A: Karl Marx
If you did not "get" this joke, you are best advised to not proceed reading this post steeped as it is in Tam-Mumbai sub culture.
Today is Gokulashtami 2011. And helmets have just been introduced into the kitchen after some cheedais decided to self explode in oil. And that took me back in time.
Gokulashtami to us, as youngsters, living in Tamland transplanted in Mumbai was a simple festival. Like most festivals, it meant good things to eat and sometimes wear.
Except that in Gokulashtami, the entire household would get its share of cheedai batter which they needed to convert into smallish round balls - the size of a marble (goti). Lets roll, amma would say and then thats it, we spent a good part of the afternoon rolling cheedais and often, sizing and resizing them till amma thought we got it right. It was worth it, in the end - the cheedais were a once in a year preparation - and they were an amazing snack. The salt cheedais were mostly harmless though there have been instances in our family tree when the cheedais decided to burst while they were being fried - at which point, we took evasive action and mothers used helmets to get the cheedais and themselves out of trouble.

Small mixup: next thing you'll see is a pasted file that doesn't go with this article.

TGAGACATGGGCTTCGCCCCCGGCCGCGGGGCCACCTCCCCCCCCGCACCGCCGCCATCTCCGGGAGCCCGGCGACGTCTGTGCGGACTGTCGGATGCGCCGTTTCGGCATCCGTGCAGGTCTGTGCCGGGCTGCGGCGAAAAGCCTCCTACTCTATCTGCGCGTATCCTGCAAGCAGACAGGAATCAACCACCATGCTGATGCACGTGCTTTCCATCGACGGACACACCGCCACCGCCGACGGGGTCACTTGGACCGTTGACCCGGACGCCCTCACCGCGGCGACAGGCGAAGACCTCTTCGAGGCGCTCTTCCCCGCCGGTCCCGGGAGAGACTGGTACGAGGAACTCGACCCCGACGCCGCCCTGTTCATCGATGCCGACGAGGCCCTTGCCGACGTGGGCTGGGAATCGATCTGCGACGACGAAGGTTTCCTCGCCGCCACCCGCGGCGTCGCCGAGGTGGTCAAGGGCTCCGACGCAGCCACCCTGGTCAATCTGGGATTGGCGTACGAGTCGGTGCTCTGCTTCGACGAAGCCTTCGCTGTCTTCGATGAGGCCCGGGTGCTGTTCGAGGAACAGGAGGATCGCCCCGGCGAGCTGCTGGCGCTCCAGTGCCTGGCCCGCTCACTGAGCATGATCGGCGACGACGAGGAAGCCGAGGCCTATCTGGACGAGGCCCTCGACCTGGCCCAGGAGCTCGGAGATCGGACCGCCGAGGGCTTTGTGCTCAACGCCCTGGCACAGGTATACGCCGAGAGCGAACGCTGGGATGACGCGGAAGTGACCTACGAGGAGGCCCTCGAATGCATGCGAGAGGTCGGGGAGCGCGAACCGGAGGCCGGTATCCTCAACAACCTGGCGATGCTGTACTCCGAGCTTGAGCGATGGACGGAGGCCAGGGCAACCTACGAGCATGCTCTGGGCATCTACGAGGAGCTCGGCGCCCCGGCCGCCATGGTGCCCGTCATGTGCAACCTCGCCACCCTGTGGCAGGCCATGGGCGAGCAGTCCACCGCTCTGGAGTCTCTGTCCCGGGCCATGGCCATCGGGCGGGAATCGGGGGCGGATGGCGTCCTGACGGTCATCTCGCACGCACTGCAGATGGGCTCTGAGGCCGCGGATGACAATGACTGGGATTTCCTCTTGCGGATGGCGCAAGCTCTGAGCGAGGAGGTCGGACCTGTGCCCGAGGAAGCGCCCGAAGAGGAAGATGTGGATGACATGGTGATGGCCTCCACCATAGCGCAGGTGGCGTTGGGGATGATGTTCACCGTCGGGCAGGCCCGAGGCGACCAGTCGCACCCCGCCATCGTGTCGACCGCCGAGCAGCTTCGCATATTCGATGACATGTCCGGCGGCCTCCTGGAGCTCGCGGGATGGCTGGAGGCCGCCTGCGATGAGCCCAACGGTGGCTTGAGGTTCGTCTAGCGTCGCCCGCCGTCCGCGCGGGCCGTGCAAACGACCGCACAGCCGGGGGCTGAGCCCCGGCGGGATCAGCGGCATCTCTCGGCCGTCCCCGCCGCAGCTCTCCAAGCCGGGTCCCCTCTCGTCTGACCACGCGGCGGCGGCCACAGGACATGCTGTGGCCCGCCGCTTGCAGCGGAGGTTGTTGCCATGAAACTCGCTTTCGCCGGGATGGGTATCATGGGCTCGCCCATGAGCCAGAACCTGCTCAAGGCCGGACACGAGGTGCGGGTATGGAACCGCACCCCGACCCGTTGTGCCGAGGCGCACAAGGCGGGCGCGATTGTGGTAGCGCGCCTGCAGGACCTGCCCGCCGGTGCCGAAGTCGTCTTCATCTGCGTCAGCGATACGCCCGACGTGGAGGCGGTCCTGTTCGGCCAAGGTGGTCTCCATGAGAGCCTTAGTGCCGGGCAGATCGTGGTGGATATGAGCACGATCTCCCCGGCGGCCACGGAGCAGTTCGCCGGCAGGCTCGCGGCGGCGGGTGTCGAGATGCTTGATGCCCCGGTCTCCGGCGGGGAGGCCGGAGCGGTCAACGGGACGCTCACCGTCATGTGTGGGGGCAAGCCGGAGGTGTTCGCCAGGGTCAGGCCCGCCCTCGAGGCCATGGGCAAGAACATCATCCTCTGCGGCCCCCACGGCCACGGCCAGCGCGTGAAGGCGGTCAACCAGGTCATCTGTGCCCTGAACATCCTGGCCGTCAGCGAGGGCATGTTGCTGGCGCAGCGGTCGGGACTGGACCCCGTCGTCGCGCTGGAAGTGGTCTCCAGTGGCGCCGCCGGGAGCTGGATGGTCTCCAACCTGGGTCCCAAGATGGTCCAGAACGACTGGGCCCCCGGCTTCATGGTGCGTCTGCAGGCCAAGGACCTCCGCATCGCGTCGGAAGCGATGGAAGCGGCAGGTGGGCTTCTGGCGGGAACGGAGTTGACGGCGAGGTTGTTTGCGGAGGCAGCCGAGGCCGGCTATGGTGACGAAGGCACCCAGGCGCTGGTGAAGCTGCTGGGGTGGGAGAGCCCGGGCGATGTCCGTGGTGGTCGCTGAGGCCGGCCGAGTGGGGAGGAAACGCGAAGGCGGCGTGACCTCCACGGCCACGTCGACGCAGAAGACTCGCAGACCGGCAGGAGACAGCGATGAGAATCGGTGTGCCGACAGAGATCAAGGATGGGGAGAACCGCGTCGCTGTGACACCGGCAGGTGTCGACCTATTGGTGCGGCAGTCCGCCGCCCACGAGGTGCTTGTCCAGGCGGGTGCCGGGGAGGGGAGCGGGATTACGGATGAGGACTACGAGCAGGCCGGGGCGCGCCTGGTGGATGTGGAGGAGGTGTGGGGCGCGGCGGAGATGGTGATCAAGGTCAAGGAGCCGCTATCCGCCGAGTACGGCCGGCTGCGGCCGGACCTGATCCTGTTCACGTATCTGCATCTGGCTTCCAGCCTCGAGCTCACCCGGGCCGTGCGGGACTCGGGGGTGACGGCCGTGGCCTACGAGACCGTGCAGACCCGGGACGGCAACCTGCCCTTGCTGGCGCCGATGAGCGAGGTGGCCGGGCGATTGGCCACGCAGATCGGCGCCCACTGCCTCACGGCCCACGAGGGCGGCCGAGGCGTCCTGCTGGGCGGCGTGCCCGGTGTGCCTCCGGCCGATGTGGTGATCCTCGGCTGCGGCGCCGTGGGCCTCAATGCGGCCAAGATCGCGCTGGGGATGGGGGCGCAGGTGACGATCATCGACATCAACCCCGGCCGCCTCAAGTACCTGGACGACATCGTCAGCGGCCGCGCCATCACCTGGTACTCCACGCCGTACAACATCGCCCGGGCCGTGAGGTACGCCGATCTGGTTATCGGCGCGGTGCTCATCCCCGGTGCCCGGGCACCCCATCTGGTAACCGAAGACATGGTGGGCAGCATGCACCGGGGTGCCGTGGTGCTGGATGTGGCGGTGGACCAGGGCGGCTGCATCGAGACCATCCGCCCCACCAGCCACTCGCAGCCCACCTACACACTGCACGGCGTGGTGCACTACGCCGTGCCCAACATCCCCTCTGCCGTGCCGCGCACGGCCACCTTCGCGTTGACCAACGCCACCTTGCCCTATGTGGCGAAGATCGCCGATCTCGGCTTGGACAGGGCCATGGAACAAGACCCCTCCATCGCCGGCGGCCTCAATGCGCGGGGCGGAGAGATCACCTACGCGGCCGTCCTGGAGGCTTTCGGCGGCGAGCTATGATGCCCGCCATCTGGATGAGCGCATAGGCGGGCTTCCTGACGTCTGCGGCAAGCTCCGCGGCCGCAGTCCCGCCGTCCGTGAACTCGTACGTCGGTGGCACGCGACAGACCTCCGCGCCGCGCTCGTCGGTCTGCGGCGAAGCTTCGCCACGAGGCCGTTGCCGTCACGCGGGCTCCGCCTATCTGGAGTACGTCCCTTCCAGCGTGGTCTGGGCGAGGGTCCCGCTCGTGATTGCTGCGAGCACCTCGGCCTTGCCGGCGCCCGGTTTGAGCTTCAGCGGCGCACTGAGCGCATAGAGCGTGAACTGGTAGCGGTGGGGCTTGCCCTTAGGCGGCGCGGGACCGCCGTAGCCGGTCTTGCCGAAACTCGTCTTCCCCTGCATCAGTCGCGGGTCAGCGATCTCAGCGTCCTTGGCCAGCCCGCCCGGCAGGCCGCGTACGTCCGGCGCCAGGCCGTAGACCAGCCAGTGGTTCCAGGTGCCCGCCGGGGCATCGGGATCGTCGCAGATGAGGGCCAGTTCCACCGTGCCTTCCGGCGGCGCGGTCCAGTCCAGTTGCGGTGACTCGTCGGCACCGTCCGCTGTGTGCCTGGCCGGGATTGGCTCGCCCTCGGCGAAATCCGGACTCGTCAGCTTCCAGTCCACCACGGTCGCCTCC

The jaggery cheedais were more troublesome. They would split or dissolve in oil and what not. Every maami worth her
No more cheedais until the next Gokulashtami. Post that all the maamis we knew exchanged their cheedais with each other - so each year we got to eat cheedais of a variety of quality levels.
Around evening, was when we got around to making footmarks of little Krishna who it is said makes his way into homes to have his share of butter, cheedai and neyappam. This was the second most exciting part - after the eating.
And since it was Mumbai, we also got to witness Dahi-Handi (it usually fell the next day) on the streets. And then for the next few days, we would take cheedais in our dabbas to school and eat it during snack time as well.
How to make: Salt Cheedai and Jaggery Cheedai